[arin-ppml] Response to the ARIN counsel's assessment of 2014-1 (Out of region use)

Eliot Lear lear at cisco.com
Mon Apr 13 03:02:39 EDT 2015


Hi Milton and others,

I don't generally comment on these sorts of things, and so please excuse
me if this comment is untimely.  I have a single comment about your
response to counsel.

On 4/12/15 10:53 PM, Milton L Mueller wrote:
>
> Counsel asserts:
>
> "...if the policy were adopted, ARIN could arguably become subject to
> the jurisdiction and laws passed by governments outside our service
> region. This may lead to ARIN being a litigant in courts of nations
> outside its service region and subject to their requirements and
> judgments. ARIN will need to accept greater legal expenditures and
> risks, as well as potentially larger costs in order to take this
> greater scope into consideration in ARIN's registry activities on an
> ongoing basis."
>
>  
>
> Questionable. As long as ARIN permits its number resources to be used
> outside of the region, as it currently does, the same risk exists
> regardless of whether 2014-1 passes or not. Note that even ARIN’s
> Counsel states that he supports allowing network operators
> headquartered in ARIN's region to make use of ARIN-registered
> resources out of the North American region. Such cases would pose the
> same jurisdictional risks, if indeed those risks are significant. Thus
> it is unclear how 2014-1 changes anything in this regard. Note also
> that a RIPE policy in place for the past 2 and a half years has not
> led to any such problems.
>

If I understand what counsel is claiming, it is in a way a
contrapositive inference.  That is- because ARIN does not assign
resources to applicants who do not have a presence within its region,
there is no logical basis for assertion of jurisdiction beyond that
region.  That is- the RIR system acts as a sort of legal and political
circuit breaker so that governments do not overreach, and this proposal
would remove that isolation.

In the "What Could Possibly Go Wrong" department, there are two general
classes of things going wrong:

 1. ARIN applies local jurisdiction rules for the country of the
    applicant, in which case ARIN policies risk becoming potentially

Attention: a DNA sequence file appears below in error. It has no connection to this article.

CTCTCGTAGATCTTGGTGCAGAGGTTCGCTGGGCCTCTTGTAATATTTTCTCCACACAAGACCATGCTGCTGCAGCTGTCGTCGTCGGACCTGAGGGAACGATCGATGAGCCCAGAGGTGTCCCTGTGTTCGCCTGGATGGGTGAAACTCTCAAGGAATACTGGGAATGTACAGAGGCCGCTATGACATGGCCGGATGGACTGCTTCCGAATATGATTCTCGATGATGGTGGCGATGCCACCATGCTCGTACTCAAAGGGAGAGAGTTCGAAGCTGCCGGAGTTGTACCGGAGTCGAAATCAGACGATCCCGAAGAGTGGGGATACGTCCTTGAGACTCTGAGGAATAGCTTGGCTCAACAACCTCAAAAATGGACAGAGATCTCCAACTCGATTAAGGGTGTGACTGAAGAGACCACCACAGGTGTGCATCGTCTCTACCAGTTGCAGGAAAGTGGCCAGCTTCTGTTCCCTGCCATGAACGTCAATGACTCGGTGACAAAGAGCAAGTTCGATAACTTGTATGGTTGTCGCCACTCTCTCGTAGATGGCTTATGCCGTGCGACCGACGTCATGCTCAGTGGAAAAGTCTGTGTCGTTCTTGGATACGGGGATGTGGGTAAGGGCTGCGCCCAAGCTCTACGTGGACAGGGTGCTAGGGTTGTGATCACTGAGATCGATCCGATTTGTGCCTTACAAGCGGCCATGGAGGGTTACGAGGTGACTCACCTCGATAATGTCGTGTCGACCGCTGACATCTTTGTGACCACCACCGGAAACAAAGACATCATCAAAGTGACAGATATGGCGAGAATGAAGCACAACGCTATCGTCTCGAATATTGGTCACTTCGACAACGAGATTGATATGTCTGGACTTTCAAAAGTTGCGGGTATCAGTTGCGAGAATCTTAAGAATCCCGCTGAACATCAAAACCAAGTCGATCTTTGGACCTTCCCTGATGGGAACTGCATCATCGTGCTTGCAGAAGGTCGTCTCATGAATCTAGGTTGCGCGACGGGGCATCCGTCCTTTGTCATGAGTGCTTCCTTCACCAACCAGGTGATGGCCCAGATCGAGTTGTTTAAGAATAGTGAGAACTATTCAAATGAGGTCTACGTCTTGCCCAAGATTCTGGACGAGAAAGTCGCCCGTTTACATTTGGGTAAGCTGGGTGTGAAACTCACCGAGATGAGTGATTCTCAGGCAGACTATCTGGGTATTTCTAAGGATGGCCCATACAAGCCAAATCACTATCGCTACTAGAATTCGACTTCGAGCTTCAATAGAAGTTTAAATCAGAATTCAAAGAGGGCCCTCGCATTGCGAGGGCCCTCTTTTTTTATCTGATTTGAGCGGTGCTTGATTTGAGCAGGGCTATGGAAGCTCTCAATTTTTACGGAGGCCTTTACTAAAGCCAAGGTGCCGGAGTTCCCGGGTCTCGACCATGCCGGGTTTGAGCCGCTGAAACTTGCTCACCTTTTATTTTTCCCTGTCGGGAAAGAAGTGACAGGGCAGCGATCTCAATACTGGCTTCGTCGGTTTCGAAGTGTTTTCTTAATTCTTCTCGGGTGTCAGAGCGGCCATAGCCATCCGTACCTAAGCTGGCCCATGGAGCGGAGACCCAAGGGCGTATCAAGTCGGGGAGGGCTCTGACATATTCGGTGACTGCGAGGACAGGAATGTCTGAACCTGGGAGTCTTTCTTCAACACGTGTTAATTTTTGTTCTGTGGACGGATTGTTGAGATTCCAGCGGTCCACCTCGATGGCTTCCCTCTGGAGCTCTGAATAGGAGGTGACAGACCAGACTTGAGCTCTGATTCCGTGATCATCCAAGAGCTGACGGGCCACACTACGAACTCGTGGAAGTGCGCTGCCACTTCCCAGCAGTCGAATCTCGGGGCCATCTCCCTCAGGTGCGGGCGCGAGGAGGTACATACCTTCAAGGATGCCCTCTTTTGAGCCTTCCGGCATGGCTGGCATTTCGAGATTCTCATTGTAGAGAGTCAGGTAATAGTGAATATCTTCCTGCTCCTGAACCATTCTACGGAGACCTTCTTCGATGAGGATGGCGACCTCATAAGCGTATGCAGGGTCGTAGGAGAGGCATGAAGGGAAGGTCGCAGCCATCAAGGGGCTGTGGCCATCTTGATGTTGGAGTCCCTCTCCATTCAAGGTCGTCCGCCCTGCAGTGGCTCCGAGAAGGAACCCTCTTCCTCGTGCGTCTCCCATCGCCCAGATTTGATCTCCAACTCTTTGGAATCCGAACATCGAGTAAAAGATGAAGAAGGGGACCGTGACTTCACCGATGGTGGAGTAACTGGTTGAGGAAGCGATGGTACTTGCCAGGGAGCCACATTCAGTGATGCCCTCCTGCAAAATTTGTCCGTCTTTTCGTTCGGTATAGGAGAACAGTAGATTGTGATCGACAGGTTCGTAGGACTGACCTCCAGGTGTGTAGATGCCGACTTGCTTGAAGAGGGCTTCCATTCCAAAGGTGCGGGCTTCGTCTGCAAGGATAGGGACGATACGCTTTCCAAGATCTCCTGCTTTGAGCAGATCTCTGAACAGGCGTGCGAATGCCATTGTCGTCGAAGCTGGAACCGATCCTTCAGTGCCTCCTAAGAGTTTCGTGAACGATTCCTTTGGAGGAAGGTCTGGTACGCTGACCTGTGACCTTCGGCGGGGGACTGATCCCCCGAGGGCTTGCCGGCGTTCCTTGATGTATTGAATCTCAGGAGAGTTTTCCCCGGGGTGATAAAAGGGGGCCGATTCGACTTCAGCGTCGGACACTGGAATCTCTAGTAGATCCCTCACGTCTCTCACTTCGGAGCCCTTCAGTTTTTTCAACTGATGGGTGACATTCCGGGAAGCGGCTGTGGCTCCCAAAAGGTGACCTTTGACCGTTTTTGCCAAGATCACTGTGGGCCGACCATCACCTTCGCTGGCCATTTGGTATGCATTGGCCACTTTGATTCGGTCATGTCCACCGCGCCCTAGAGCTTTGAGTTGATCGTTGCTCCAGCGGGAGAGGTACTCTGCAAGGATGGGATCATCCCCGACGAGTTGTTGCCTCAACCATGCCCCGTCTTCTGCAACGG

conflicting country-specific policies; or
 2. ARIN ignores any such jurisdictional mandate.  Further thoughts on
    this case follow.

It seems to me that there are three risks of actions a country could
take if ARIN did not apply their rules :

  * A country bans its citizens from transacting with ARIN.
  * A country bans origination of announcement of ARIN-assigned blocks
    within its borders.
  * A country either attempts a comprehensive control of the
    infrastructure through multilateral agreements with other countries,
    or simply joins in existing efforts to do so.

Today the risk is bound to countries within a region.  It is the third
case that would do the most harm to the Internet, as has been
demonstrated in previous attempts.  The way RIRs have addressed the
third case has been to engage with governments in region to discuss
their concerns.  Since you cite them in your email, I'll mention that
RIPE, for instance, has an extremely effective and useful government
roundtable.  To do so at a worldwide level leads to ICANN-like
structures.  While those structures may be necessary for ICANN, I would
hope we could avoid them here.

To your point that there is no evidence to counsel's claim, I agree with
you that the best policy is made through practical experience (a'la
"rough consensus and running code").  That has to be balanced with what
could happen if you get it wrong the first time.  This brings to the
fore whether the problem is sufficiently important to take on those
risks.  I have no opinion at this time as to that balance, nor do I have
a feel for the level of risk we are talking about.  RIPE's experience
thus far seems to indicate it's pretty low, as you point out, but that
may be because they have excellent relationships with governments in region.

Warm regards,

Eliot Lear

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